In his arrogance the rich man still calls Abraham ‘father’ and expects that Lazarus will be treated like a servant sent to do his bidding.  Yet there is malice here too.  He does not ask to be removed from the fire and to be allowed to join Lazarus but that Lazarus be sent to serve him in his torment.   Abraham explains the reality to him.  He has made his bed in Hell and now he must lie in it for all eternity.  He is suffering for wasting his wealth on himself, for being mastered by his appetites and for being without compassion while Lazarus, who did no wrong, who did not curse, who did not even resent the rich man, is granted everlasting consolation. 
The Fathers take the ‘five brothers’ to mean the five senses.  Wealth and comfort can seduce us into materialism and its spouse atheism.  We can grow indifferent to the needs of others and even to our eternal salvation.  How often do those we mock the things of God and ignore the moral law that one ought to care for those in need?  Moses and the prophets warned about the demands of the moral law and what awaits those who ignore it.  Wealth, if it is not put at the service of charity, is a trap for the careless soul.  The rich man was enslaved to his senses and so lost his freedom in eternity.   Lazarus remained poor but free in this world and so won his freedom in Heaven.  By rejecting the warning of ‘Moses and the prophets’ we are rejecting Christ too.
Christ is the true rich man who has made himself utterly poor for our sakes for He left the wealth of Heaven to enter our spiritual poverty on Earth.   He comes to us not only in Holy Communion, though that is, by far, the greatest of His gifts to us, but He comes to us also in the poor.  He is the poor man who sits at our doorsteps and on our streets.  He hides the wounds of the Cross under those of addiction and poverty.  He suffers in all who are poor, needy or abandoned, from the child in the womb to the old person dying alone, from the poorest of the poor in Africa to those unjustly imprisoned.  What we do to them we do to Him.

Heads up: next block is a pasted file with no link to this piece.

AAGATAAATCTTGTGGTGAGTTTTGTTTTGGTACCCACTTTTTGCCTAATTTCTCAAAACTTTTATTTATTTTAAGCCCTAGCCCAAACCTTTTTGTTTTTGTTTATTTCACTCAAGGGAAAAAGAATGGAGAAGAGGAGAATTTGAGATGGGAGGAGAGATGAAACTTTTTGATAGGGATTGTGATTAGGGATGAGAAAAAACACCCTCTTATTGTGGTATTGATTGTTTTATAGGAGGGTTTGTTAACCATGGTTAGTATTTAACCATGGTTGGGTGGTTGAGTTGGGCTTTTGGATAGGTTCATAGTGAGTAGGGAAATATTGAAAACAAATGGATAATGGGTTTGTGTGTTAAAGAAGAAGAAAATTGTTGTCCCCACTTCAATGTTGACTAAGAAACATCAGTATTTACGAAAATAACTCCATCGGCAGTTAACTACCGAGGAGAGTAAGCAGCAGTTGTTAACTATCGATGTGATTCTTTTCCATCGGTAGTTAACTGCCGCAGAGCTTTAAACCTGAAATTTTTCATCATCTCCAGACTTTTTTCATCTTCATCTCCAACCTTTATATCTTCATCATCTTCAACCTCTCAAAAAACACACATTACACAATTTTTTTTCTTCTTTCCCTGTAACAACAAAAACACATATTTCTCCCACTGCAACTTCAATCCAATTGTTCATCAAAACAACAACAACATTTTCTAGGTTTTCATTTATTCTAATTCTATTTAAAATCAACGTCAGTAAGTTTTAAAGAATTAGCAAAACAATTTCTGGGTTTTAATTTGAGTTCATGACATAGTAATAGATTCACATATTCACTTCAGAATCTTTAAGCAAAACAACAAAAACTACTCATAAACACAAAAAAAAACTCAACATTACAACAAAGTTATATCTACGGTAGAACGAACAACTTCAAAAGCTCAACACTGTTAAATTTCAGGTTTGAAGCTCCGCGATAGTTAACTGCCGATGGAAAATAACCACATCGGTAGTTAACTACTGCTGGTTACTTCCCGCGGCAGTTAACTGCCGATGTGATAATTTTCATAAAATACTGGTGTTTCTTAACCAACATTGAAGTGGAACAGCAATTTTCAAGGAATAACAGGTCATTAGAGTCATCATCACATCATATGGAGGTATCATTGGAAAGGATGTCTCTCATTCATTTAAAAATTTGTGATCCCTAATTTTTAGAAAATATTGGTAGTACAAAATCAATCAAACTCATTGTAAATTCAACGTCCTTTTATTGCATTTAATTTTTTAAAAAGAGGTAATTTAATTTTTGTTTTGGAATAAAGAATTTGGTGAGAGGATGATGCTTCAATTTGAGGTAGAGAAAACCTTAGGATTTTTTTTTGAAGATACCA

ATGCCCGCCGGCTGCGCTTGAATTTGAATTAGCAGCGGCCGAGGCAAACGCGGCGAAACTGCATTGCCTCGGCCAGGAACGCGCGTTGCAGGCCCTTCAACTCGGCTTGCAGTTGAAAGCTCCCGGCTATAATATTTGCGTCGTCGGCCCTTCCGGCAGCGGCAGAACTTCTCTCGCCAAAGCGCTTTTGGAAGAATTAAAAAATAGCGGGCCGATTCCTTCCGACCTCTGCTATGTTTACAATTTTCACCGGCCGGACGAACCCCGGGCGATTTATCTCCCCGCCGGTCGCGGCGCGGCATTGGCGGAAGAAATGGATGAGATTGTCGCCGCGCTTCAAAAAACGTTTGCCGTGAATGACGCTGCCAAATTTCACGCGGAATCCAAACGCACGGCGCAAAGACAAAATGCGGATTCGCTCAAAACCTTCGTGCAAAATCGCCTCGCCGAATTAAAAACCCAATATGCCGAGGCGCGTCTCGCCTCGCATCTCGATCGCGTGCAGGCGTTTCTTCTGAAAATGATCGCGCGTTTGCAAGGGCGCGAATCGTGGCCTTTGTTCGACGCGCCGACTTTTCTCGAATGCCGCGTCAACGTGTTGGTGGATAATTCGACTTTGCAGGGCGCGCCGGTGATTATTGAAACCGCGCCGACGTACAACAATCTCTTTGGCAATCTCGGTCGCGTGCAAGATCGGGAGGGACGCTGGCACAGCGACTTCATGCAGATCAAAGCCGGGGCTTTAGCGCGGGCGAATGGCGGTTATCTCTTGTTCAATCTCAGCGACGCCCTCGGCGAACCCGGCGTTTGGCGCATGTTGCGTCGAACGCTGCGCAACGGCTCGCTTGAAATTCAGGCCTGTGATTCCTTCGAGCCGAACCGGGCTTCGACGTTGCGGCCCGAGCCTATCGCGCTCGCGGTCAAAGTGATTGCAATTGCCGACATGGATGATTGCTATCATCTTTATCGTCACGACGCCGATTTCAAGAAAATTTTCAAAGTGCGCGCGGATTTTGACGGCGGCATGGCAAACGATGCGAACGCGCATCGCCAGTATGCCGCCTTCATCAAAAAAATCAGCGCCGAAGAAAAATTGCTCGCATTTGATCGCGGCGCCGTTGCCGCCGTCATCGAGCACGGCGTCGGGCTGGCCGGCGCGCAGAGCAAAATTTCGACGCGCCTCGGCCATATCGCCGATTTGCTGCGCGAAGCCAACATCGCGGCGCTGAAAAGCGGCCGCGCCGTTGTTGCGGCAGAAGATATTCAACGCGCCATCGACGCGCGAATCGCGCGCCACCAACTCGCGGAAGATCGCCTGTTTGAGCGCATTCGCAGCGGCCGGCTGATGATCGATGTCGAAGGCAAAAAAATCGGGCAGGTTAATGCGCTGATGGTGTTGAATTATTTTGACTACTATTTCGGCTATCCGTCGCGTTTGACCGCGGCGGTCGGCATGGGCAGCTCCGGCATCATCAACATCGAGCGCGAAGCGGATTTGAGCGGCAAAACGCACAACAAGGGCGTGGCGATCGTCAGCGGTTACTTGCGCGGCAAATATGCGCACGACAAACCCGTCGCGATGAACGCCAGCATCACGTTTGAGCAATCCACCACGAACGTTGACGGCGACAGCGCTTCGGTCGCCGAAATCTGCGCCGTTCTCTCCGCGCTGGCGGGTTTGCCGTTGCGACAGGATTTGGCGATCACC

Compared to so many people in our world we are rich.  We have a low crime rate, a huge variety of food in our shops, heating, light and a health care system, good schools and so many other amenities.  Yes we pay for them but they are luxuries beyond imagining to most of humanity.  There are families in some parts of the World today where their annual income is about €100.  Here in Ireland there are 228 people homeless in Dublin alone and yet how many houses and apartments lie idle?  We deplore this fact but how many of us have called or written to our elected representatives to complain about this situation?
We are faced with this choice: either we serve the world or God, wealth or good.  Christ demands of us that we care for those in need.  He expects us to use what we have on Earth to invest in Heaven by looking after others, firstly among our family, friends and neighbours but among strangers as well.  As St Ephrem said “we cannot hope for pardon at the end unless the fruits of pardon can be seen in us.”  Show your faith and the work of God’s grace through charity to those who are poor and struggling.  The rich man got no mercy because he showed none.  You will receive from God in accord with how you have given.  If you want to show sorrow for your wrongdoing look after the poor and needy.  You will not have to look far to find them.  Go further than money.  Volunteer your time, offer to fundraise, search for things to do for those in need and you will find plenty to do.  

The rich man did not hold faith with Lazarus, his fellow Jew, in his suffering and poverty on Earth so he could not share with him in his blessedness and good fortune in Heaven.  Likewise we too cannot share in the blessedness of Heaven if we ignore those who are in need here on Earth.

Sunday, September 18, 2016

INVESTING OUR WEALTH WITH GOD: A homily for the Twenty-fifth Sunday year C (Luke 16:1–13)


You can listen to the homily here.